Highly placed sources told The Zimbabwean that the party’s Central Committee and Politburo had directed Ignatius Chombo, the Minister of Local Government, to shelve the planned blitz – dubbed Murambatsvina 2 by irate residents – because of the negative effect it would have on the party’s brand.
Large numbers of urban residents likely to be hit by the clean-up are believed to be Zanu (PF) supporters, eking out a living on unplanned market stalls and shacks they built after party officials defied municipal by-laws as a vote-catching gimmick before the July elections.
The sources said Chombo was further slapped with an official gag order to stem what the party considered to be a flurry of sensational statements whose net effect was to cause anxiety among the poor settlers. The task to speak on the issue has now been delegated to Madzudzo Pawadyira, the head of the Civil Protection Unit. Pawadyira would neither confirm nor deny his new role as the ‘demolitions mouthpiece’.
“Chombo’s statements had become too many and inconsistent. He had developed a habit of giving unfortunate statements to the media without gauging the public mood and costs to Zanu (PF),” said a source close to Chombo who declined to be identified.
The central committee is said to have voiced its concerns over the plan, saying its implementation would dent the party’s image in a significant way.
Operation Murambatsvina in 2005 attracted the ire of the nation and roped in the United Nations after 700,000 homes and small business, mainly in the informal sector, were demolished.
Zanu (PF) sources said any new plan would send a confused message over the government’s commitment and Zanu (PF)’s election pledge to reduce homelessness. Efforts to get official comment from Chombo were fruitless.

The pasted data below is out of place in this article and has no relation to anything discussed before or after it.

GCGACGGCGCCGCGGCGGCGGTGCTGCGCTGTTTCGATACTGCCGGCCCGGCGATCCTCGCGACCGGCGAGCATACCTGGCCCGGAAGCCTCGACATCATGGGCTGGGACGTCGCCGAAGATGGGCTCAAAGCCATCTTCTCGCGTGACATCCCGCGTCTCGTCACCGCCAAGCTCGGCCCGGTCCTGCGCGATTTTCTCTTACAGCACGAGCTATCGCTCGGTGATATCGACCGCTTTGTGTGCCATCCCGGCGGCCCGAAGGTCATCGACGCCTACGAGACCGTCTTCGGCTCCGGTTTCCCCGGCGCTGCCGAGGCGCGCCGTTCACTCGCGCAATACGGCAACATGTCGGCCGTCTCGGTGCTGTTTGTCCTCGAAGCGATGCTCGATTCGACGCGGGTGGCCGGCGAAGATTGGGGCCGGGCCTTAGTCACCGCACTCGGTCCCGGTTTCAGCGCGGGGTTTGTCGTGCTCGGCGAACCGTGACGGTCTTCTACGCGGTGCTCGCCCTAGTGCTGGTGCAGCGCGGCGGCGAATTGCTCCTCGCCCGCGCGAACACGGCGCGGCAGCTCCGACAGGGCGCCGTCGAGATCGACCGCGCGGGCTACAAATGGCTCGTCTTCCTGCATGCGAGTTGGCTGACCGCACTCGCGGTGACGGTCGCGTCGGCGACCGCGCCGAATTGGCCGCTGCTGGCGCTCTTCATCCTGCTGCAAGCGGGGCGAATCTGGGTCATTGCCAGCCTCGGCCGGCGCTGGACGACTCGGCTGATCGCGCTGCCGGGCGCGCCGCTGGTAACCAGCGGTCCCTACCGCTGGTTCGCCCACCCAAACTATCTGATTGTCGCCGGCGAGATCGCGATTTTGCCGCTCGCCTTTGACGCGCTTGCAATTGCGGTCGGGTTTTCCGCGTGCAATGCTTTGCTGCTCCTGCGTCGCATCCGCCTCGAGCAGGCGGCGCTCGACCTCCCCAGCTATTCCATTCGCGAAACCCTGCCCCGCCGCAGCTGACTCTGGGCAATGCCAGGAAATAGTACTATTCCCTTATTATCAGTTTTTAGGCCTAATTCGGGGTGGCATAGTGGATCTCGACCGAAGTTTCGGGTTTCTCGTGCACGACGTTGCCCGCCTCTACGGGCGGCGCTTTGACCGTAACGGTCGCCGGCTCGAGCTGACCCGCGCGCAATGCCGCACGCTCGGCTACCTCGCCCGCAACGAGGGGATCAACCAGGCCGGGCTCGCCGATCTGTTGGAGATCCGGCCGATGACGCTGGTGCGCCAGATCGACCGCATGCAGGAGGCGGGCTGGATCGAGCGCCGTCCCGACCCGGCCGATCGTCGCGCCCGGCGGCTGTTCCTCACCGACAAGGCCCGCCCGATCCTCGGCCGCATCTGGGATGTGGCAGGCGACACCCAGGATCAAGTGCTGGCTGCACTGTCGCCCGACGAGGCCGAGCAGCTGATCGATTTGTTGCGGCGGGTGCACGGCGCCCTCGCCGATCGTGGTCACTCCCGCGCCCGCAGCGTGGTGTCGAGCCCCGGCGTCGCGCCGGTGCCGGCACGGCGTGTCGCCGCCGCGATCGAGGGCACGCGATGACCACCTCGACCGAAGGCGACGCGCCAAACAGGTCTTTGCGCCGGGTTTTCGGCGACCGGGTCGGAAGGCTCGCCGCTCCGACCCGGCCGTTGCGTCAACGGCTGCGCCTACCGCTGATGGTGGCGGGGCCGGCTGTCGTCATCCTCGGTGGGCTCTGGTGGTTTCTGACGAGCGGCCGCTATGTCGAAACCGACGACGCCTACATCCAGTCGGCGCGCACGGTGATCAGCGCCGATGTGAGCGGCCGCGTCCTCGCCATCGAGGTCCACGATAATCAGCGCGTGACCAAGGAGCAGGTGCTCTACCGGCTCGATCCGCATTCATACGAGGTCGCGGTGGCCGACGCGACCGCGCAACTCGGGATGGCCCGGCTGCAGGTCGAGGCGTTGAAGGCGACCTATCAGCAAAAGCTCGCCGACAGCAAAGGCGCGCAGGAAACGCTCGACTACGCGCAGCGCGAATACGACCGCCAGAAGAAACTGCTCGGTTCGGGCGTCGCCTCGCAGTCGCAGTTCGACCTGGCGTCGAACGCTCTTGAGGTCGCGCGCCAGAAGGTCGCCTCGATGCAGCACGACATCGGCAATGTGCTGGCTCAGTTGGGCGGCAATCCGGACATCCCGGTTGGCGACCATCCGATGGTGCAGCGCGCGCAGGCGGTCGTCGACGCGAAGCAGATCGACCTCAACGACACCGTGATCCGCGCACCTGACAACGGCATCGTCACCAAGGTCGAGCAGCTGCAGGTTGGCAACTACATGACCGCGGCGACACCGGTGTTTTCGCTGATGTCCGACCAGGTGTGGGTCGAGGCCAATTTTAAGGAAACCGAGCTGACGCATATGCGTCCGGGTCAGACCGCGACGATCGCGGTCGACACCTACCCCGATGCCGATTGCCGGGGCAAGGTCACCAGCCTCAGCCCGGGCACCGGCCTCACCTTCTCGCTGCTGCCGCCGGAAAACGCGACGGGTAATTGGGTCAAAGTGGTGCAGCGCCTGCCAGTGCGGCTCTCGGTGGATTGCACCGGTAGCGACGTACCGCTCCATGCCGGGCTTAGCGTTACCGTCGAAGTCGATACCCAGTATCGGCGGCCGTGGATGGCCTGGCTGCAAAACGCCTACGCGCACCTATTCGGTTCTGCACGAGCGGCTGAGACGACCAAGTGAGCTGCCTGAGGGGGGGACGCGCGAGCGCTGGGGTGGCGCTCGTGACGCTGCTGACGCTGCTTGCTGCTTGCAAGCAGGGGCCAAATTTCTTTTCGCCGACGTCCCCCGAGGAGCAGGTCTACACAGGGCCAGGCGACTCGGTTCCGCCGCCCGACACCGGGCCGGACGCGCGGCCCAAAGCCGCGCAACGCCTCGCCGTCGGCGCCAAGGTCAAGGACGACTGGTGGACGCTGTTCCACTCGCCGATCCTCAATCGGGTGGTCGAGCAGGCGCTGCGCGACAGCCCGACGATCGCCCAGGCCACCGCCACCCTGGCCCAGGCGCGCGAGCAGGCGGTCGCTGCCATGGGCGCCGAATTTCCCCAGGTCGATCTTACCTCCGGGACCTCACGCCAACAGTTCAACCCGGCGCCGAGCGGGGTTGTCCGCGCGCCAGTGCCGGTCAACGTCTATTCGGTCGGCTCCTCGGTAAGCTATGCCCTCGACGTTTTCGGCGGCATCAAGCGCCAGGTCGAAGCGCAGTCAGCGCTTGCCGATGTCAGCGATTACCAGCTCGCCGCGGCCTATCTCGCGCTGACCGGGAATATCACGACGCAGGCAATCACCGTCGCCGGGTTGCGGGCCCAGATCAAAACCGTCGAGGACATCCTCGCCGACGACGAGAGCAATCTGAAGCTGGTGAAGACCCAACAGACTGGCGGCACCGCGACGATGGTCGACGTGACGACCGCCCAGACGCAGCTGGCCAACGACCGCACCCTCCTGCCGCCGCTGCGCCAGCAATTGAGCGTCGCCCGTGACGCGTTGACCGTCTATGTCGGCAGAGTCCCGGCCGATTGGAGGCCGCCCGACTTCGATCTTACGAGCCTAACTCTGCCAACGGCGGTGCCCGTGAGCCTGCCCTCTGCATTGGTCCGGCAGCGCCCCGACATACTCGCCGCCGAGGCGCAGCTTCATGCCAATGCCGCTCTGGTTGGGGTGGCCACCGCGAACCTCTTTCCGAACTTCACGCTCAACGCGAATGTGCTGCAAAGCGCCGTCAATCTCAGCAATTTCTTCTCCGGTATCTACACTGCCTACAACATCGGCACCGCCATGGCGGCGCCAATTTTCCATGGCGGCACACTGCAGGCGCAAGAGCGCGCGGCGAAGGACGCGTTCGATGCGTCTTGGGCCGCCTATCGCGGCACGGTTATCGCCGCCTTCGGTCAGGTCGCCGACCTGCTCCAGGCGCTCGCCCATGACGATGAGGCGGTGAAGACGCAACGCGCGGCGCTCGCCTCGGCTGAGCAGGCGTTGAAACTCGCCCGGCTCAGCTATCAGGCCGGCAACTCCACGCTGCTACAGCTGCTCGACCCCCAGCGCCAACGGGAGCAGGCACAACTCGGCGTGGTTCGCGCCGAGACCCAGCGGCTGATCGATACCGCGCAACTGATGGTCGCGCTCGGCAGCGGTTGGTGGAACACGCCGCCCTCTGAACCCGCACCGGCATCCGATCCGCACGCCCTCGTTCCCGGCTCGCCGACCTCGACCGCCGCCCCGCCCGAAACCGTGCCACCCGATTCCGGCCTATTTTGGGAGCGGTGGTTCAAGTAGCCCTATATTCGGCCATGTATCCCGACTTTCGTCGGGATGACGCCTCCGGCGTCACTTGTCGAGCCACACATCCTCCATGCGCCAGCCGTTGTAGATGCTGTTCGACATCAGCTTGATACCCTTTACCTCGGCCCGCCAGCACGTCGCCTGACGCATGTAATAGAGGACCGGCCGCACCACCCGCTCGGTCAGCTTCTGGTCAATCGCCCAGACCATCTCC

A team from Chombo’s ministry, led by his deputy, Joel Biggie Matiza, has begun to consult local authorities and potential victims in Harare and Chitungwiza to investigate the gravity of the settler problem and to seek ways to soft-land the crisis. “The process would cover engagements with affected families until we find common ground,” said Matiza.
“Like what was done in Epworth, roads would be constructed according to the situation prevailing on the ground,” said the source. Another option on the table involves the allocation of alternative stands on council land to the settlers.
Harare, for instance, has identified 60,000 stands for low income earners, some of whom might have to be moved. “If they can afford the price and proposed payment arrangements, they would be given a grace period to relocate before their illegal structures are pulled down,” said a source.
In Chitungwiza and other cities, only structures built under power lines, on wetlands and on sewer mains would go while those in relatively safe places would be regularised.
At a consultative meeting held by the ministry ahead of the demolitions at Chitungwiza Unit L and St Marys recently, angry residents vowed to resist government plans to pull down their shelters. Some Zanu (PF) supporters accused their party of using them as election tools and dumping them afterwards. They demonstrated in the streets, vowing to resist the operation and take legal action if need be.
St Marys residents blamed Chombo for watching people constructing houses only to order the demolitions soon after elections. “We thought Chombo’s fact finding team would bring good news that water and other services had finally returned to the town. Instead, the mission has the guts to advise residents that government’s priority after getting into office was to destroy poor people’s shelter,” said former MDC legislator for St Marys and MDC99 President, Job Sikhala.Post published in: News